My dog and I always work from home, so it’s ok by us. Social distancing is part of our normal everyday routine. But now working from home is the new normal. My husband, a news reporter, is working from home. My daughter and son-in-law both musicians and teachers are working from home. My son, a credit union manager, is working from home.
I know for many working from home feels odd, uncomfortable and strange.
Working from home and being your own boss.
I have a few pointers for those new to ‘working from home’. Since I’ve been working at home for several decades, I know it’s important to have a routine. A way to start and end the day. Borders that define the day, week and weekend.
I start my day with a walk around the lake with my husband and dog, Darby. It’s not just healthy to exercise, it’s my way to have a beginning to my work day. You could go for a run or do an online spin or yoga class. Whatever floats your boat.
Then I start my ‘work’ day. Throwing. Painting. Slab building. Trimming. Loading the kiln.
I take a break for lunch by going to a different part of the house, looking out the window to the sky and watching something different. Then I go back to work.
I end my day with another walk through the woods with Darby.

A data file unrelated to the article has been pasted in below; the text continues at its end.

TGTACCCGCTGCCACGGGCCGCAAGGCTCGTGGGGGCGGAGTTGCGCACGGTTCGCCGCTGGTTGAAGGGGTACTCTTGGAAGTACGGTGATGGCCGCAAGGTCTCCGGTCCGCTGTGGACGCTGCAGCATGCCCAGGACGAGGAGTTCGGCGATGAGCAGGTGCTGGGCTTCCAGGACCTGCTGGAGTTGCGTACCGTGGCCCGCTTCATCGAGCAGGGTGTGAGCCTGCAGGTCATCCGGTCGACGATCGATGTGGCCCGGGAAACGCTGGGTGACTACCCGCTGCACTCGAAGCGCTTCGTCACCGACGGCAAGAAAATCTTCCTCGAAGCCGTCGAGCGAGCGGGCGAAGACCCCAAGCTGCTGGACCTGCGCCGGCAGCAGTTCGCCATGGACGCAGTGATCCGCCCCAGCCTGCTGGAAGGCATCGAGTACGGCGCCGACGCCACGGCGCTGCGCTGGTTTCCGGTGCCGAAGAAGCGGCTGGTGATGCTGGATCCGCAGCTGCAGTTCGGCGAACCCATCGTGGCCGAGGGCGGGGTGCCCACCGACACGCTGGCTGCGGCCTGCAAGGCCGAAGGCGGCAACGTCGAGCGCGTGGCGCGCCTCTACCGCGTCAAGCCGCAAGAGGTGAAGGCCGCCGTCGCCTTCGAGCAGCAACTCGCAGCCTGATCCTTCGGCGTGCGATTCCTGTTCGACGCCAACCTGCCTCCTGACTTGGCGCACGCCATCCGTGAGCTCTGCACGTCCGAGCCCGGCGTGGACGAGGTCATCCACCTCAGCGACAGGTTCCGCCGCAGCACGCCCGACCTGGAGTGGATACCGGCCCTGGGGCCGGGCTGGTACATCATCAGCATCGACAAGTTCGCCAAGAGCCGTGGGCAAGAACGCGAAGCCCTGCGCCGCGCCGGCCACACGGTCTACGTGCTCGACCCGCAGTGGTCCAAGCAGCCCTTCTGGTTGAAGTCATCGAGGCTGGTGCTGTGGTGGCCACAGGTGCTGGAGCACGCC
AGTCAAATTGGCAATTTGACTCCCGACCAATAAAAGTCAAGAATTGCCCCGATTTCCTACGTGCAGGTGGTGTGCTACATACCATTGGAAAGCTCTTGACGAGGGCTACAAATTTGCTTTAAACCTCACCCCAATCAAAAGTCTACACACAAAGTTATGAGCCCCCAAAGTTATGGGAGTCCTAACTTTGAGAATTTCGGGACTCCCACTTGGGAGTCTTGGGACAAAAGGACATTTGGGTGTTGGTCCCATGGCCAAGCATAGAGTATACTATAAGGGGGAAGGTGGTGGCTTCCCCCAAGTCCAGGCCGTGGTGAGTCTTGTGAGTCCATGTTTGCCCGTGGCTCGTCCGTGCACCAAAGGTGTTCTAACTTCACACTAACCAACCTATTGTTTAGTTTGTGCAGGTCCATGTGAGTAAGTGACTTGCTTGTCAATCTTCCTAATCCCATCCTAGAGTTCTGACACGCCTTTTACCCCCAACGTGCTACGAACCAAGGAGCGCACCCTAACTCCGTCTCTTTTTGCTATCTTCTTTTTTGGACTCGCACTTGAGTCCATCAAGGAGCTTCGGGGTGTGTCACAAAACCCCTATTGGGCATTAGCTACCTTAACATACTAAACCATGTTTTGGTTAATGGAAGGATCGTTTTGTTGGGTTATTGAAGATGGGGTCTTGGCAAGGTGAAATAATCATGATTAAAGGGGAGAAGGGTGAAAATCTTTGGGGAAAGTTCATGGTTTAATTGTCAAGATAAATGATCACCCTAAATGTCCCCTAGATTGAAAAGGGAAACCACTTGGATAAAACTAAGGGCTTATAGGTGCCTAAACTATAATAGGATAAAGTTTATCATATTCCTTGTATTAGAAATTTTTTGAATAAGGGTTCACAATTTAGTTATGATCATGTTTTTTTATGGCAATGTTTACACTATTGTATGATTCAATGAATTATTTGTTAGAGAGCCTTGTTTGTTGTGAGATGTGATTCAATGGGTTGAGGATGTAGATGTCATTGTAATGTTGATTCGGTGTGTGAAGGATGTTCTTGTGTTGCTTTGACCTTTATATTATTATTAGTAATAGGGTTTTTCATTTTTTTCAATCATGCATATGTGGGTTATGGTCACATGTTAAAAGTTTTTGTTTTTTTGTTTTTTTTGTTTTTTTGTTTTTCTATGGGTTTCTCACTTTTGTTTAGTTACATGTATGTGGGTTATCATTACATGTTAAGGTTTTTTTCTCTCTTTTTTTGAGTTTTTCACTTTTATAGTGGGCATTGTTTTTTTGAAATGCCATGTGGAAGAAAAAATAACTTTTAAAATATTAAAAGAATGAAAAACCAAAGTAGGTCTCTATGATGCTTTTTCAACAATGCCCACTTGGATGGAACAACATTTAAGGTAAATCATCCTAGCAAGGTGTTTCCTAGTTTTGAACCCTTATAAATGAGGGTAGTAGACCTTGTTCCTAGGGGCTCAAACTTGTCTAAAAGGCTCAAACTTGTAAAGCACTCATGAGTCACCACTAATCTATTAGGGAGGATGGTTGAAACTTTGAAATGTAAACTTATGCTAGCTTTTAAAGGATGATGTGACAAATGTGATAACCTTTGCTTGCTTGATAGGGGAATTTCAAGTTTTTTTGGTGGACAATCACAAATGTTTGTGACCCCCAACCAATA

Try not to micromanage yourself.
Yup. I’ll admit it, I can be a little too organized at times. I’m very aware of it but still find that many days I overfill my plate. As my own boss, I could be a little more understanding and give myself a pat on the back for what I do get done.
While that sounds nice, I’ve found the best thing ‘to do’ is to make a list of ‘the dones’. I work on so many different pieces at once, I often lose track of the progress I’ve made. Making a list of what I’ve done during or at the end of the day can make all the difference. I feel and see the accomplishments of that day even though the piece is not finished.
There are so many small steps required to make something into a functional cup or a vase, bowl, jar. It’s easy for all of us to get too focused on the finish line and lose sight of the fun in what we do.
Social distance and caring.
Solitude is comfortable to me. For me, the hardest thing are the new rules on ‘social distancing’. I’m not real good at judging distances outside or around me, so I’m worried I’m going to violate that 6 feet rule.
So please be kind.